It is unusual for the AU to speak out against official election results in member states but it has now cast doubt on the preliminary results announced in DR Congo. It is high time for this, says DW's Mohammed Khelef.
The DRC scenario is similar to what has happened elsewhere in Africa, with one big exception -- the electoral body CENI announced one of the opposition leaders, Felix Tshisekedi, as winner over the other opposition candidate, Martin Fayulu, who is believed by many to be the real choice of the voters. But neither the Southern African Development Community (SADC) nor the African Union (AU) had previously got involved in other countries at such a high level.
In the DRC's case, the AU has not just demanded a halt to the announcement of final results, but also resolved to send a high level delegation, headed by Rwanda's President Paul Kagame, to Kinshasa to see how consensus between the political divide could be achieved. SADC had wanted not just a vote recount but also a government of national unity. Such specific wishes are unlikely to be fulfilled.
This is doubtful for many reasons, but the biggest is the undemocratic nature of many African leaders, which has been a problem hindering democratic gains in their nations. Take the current head of the AU, Paul Kagame, who has been the only president of his country, Rwanda, for almost 20 years now. Kagame's own record on elections cannot be taken seriously. Last year, he won with 99 percent in the election that was followed by a constitutional amendment which ended a two-term limit for presidents and theoretically permitted him to remain in power until 2034. The amendment was approved by 98 percent of voters.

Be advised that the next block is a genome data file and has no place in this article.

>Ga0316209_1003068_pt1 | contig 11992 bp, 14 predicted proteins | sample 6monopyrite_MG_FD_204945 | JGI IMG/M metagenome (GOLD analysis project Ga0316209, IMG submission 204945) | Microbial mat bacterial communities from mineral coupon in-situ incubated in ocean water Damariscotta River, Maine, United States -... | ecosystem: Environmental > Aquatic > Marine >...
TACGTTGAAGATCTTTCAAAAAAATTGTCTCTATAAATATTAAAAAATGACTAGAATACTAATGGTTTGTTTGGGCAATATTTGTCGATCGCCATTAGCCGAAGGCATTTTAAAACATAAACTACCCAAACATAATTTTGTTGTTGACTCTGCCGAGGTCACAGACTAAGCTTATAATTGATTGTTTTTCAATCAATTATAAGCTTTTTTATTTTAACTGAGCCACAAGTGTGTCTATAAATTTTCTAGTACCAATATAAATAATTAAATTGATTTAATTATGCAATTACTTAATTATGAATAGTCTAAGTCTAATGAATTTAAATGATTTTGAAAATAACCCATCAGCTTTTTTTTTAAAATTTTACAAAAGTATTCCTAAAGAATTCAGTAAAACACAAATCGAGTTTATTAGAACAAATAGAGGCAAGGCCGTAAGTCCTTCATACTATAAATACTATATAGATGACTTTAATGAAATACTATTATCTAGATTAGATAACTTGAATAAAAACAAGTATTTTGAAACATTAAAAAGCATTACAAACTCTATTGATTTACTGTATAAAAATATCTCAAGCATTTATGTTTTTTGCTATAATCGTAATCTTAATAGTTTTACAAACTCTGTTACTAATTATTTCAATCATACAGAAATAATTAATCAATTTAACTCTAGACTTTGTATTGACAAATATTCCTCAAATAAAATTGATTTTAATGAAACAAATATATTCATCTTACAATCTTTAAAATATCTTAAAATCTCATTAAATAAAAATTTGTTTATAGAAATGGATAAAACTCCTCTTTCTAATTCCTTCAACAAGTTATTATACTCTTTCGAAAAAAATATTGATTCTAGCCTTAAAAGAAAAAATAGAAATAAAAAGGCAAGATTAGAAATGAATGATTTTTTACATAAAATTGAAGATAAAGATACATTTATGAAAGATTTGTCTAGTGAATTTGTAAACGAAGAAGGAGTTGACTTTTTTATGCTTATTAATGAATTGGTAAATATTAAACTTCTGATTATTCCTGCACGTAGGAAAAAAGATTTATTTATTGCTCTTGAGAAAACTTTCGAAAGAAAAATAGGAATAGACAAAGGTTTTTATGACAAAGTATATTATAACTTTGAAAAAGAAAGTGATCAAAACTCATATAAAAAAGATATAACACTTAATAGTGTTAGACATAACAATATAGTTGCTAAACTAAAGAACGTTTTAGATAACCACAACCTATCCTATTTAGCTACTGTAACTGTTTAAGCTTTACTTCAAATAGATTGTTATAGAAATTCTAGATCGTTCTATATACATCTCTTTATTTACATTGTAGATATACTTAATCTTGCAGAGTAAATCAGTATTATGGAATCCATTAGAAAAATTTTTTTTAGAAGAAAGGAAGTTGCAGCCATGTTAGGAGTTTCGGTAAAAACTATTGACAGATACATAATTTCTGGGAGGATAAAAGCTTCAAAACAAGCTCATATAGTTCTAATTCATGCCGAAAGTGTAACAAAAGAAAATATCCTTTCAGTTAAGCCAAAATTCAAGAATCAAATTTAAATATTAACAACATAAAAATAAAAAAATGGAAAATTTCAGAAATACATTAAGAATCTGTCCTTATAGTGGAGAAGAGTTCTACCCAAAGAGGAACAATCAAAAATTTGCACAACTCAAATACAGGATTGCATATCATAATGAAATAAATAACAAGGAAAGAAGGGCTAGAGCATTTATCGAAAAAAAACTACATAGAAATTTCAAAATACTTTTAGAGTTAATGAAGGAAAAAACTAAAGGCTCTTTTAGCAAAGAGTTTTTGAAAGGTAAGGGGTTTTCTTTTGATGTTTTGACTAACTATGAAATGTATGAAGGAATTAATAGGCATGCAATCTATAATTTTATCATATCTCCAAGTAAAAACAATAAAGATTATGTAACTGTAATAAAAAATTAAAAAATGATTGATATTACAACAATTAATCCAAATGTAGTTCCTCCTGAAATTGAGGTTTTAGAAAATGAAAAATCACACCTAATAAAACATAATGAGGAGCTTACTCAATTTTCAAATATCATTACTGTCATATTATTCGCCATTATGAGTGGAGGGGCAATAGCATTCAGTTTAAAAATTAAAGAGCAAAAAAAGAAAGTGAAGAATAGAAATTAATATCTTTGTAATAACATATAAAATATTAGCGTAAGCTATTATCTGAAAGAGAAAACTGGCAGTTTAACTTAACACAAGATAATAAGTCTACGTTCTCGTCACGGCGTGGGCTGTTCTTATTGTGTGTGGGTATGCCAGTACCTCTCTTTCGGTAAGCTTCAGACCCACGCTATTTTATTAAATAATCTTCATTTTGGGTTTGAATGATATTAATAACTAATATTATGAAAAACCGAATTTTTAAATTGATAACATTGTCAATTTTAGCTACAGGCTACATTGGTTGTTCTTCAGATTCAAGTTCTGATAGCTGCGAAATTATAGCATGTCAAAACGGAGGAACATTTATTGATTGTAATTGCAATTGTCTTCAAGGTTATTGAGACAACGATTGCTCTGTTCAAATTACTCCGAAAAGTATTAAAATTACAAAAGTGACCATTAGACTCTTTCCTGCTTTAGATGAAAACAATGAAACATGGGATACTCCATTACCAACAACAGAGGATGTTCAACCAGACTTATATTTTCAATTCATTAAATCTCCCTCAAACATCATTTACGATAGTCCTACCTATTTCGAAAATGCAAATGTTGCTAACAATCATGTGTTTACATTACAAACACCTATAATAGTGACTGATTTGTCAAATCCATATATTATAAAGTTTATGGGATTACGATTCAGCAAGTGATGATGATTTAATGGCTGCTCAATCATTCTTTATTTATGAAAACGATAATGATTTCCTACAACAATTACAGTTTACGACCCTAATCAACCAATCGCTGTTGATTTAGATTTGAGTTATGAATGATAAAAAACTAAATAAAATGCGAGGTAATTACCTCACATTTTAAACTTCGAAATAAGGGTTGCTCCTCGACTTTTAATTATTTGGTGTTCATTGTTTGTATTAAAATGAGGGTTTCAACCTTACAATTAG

Kagame is not alone when it comes to African leaders' approach to democracy and the rule of law in their own countries. That is why there are now so many questions, starting with why they have now, all of a sudden, resolved to take the DRC matter to this level. It is known that former colonial power Belgium expressed doubts from day one of the announcement. So did France and the United States. Could it be possible that, behind the scenes, the AU leaders have been persuaded to take a strong stand by these world powers?
While I am not against seeing African leaders take a lead in finding solutions to African problems, my doubts concern more the nature of these solutions. Peace and tranquility must be the the focus of these efforts, but at the same time the leaders should not forget the values which accompany democracy -- freedom, human rights and participation by the people.
The time is over for our AU observer missions to toe the line of the electoral bodies. In August 2017, the AU observer mission okayed the Kenyan general elections. They were later nullified by the Supreme Court as being unconstitutional. The AU missions did not complain about elections in Gabon, Zambia, Chad nor Uganda in the last three to four years, although they were neither transparent nor fair. Let that era end!